Actors Prepare to Bare All in Carnegie's "Full Monty"
Take it all off, gentlemen. And sing and dance while you’re doing it!
Hit musical The Full Monty opens the Carnegie 2017-18 season on Aug. 12 and plays weekends through the month. In the show, six Buffalo steelworkers lose their jobs when the mill closes. How to bring in some dough? Take it off, baby.
The show is about how the six blue collar heroes learn to dance, deal with body issues, shed their individual emotional baggage, reveal the plan to their wives, develop strong bonds and meld into a unit, culminating in the Big Show.
The question is, how exactly do a six-some of mostly non-professional actors go about taking it off like a pro?
“It wouldn't be a secret if I told you, would it?,” Sean P. Mette teased. “Maybe Velcro? Maybe snaps?”
R. DeAndré Smith has done Full Monty before and also isn’t eager to give too much away, but he emphasizes, “it’s (a show that) takes a great break-away costume.” He also mentions Velcro and snaps as possibilities and suggests some productions “may even use magnets.”
Mette muses, “Perhaps the crew will butter each of us up before we go on stage so the clothes literally melt off from the lights during the number.”
Smith adds that it’s not just the costumes, it’s the lighting of the big Chippendales-esque number. “It’s 100 percent lighting. This number is supposed to take place in a strip club and if that effect is not achieved the number falls flat and you have six men on stage playing dress-up.”
Director Matthew Wilson is also mum on the costuming secrets but says his “number one priority was finding guys who would be willing to see this through to the very end.” To guarantee it, he asked them to do a dance combination in their underwear at the callbacks.
“My fear was we would have a lot of guys audition who said they were comfortable doing it but would get cold feet when it came to doing it in front of a room full of strangers - or a room full of people they know! Not one guy we called back shied away from it.”
Mette, one of the best actors in the area, says, “During the audition, I never had second thoughts. However, leading up to and after accepting the role, I had some hesitation. Most of the men in this show, and in theatre in general, have decent bodies. I have not been blessed with this situation. I am playing, Dave, who struggles with his weight in a real-world way.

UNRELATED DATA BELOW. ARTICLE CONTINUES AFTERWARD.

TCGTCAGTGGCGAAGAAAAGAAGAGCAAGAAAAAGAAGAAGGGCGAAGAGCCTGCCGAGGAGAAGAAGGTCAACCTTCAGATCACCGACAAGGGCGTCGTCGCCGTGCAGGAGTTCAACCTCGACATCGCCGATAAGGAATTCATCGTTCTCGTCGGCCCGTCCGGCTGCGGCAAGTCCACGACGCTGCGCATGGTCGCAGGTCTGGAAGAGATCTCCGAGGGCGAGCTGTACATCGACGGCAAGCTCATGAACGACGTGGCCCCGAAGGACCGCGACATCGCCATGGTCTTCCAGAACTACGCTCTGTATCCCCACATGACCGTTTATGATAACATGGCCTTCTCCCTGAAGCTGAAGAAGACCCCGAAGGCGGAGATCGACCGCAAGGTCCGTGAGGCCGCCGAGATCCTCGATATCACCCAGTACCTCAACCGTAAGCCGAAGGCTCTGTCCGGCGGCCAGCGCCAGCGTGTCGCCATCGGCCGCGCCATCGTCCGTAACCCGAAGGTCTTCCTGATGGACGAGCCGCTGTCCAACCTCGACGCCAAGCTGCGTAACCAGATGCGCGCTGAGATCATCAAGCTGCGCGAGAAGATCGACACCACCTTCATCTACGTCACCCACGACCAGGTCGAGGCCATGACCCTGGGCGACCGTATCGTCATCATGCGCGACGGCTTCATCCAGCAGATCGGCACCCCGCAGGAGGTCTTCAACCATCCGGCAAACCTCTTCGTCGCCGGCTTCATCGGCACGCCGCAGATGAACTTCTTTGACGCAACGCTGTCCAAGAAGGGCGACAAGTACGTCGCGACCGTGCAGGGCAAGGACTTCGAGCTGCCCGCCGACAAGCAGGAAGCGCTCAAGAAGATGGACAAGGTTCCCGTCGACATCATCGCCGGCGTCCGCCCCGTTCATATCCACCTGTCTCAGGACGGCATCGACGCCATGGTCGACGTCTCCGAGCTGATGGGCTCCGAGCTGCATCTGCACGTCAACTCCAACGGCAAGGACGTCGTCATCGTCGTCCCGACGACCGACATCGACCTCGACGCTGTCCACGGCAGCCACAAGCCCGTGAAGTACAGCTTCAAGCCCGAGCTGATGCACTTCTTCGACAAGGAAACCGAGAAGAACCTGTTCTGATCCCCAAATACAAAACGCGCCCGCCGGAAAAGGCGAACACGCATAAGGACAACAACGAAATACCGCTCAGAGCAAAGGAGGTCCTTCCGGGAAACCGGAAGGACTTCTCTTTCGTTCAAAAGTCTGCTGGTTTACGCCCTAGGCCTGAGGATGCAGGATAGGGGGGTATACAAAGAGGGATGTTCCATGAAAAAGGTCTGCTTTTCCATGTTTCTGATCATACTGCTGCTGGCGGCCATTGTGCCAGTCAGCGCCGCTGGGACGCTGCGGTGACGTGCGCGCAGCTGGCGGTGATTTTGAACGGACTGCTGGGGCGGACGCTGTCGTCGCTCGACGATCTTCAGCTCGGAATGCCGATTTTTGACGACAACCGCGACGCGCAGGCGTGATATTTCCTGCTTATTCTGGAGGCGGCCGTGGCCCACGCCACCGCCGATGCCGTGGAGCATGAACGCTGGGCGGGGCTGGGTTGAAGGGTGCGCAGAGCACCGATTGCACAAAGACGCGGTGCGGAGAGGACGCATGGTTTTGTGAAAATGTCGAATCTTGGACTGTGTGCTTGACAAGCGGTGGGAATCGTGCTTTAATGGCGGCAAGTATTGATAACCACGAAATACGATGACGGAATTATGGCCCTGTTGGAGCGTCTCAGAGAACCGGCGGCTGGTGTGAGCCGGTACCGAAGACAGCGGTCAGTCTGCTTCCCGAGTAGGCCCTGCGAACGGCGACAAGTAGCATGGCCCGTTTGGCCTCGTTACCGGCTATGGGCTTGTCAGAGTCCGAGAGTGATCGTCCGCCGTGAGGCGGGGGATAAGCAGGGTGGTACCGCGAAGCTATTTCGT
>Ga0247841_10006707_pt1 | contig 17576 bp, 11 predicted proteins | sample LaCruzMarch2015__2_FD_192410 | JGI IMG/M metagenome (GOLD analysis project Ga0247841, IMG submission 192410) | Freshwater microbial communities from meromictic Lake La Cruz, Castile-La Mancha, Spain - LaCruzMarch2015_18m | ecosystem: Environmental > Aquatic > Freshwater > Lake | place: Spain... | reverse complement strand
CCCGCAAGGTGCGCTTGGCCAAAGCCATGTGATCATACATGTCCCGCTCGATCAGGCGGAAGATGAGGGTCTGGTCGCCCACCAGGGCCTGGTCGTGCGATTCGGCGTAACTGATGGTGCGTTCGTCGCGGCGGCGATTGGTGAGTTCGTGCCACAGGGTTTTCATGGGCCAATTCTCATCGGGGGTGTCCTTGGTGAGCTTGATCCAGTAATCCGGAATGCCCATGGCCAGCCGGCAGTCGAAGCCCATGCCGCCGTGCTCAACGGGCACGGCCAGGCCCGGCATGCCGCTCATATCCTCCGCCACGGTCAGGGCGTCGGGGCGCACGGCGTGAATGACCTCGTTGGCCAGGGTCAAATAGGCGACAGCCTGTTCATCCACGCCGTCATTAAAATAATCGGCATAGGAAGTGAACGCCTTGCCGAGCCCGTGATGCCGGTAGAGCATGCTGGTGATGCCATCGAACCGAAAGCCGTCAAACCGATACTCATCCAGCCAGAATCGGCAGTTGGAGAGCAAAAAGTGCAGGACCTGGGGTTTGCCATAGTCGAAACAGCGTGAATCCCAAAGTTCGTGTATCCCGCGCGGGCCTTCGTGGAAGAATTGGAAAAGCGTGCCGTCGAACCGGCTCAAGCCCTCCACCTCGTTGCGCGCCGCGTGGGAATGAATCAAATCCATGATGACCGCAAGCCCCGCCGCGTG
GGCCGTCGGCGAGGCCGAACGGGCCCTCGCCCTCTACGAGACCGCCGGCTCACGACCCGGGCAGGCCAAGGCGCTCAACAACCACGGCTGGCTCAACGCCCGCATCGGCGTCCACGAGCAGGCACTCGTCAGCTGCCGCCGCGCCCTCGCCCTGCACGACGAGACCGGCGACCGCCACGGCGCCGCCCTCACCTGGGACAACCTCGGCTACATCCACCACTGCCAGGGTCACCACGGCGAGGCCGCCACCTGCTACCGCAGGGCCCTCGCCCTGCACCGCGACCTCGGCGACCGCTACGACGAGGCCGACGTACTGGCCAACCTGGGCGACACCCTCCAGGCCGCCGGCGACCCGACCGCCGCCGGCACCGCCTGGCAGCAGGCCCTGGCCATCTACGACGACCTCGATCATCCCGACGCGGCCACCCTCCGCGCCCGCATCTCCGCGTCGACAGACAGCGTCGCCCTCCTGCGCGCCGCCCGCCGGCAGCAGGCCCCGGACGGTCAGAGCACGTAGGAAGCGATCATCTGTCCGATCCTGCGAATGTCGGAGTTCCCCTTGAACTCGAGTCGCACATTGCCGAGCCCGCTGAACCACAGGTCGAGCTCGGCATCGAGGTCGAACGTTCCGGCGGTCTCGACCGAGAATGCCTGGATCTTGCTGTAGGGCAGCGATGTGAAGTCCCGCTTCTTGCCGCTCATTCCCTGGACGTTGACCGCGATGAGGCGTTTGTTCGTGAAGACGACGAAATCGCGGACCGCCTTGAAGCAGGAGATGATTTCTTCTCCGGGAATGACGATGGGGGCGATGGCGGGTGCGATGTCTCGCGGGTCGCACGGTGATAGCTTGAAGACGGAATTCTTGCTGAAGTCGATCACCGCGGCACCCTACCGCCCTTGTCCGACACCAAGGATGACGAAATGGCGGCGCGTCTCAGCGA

“When I saw the film, about a year and a half ago, I knew that this was a part that I wanted to play. A real man struggling with weight loss and the effects of obesity on his marriage. I have struggled with my weight, practically my whole life. It is really only in the last year that I have begun to accept who I am and what I look like.”
Mette adds that Columbus-based performance poet Rachel C. Wiley has his gratitude. “Her poetry, kind words, and listening ear have helped me along this path of self-acceptance.”
Rehearsing the scene has also been a process. Naked is vulnerable.
First, it was just the six actors who learned the choreography for the finale. Next, they did the number for the rest of the cast without the actual stripping.
Once the guys are in costume, says Wilson, “we run it and run it.” Last week he planned to “probably do the first few runs with the full costumes with just the production team and then allow the rest of the cast to be reintroduced to the scene.”
The Full Monty
The Full Monty musical premiered on Broadway in 2000, and is adapted from the 1997 British film of the same name, which was nominated for four Academy Awards.
“This show offers a lot of hilarity and all-out fun, while also telling a heart-warming tale about a man trying to be the kind of father his son deserves,” said Carnegie Theatre Director Maggie Perrino. “Not every show can have you roaring with laughter one minute, and be tugging at your heart strings the next. THE FULL MONTY is truly a special evening of theatre.”
Performances of THE FULL MONTY will run weekends August 12 - 27, Friday and Saturday evenings at 7:30 p.m., Sundays at 3:00 p.m. Tickets are $30, $27 for Carnegie members, Northern Kentucky Chamber members, and Enjoy the Arts members, and $23 for students. Tickets can be purchased through The Carnegie Box Office, open Tuesday through Friday from noon to 5 p.m., in person or by phone at 859.957.1940, or online at www.thecarnegie.com.
Written by Jackie Demaline, RCN Arts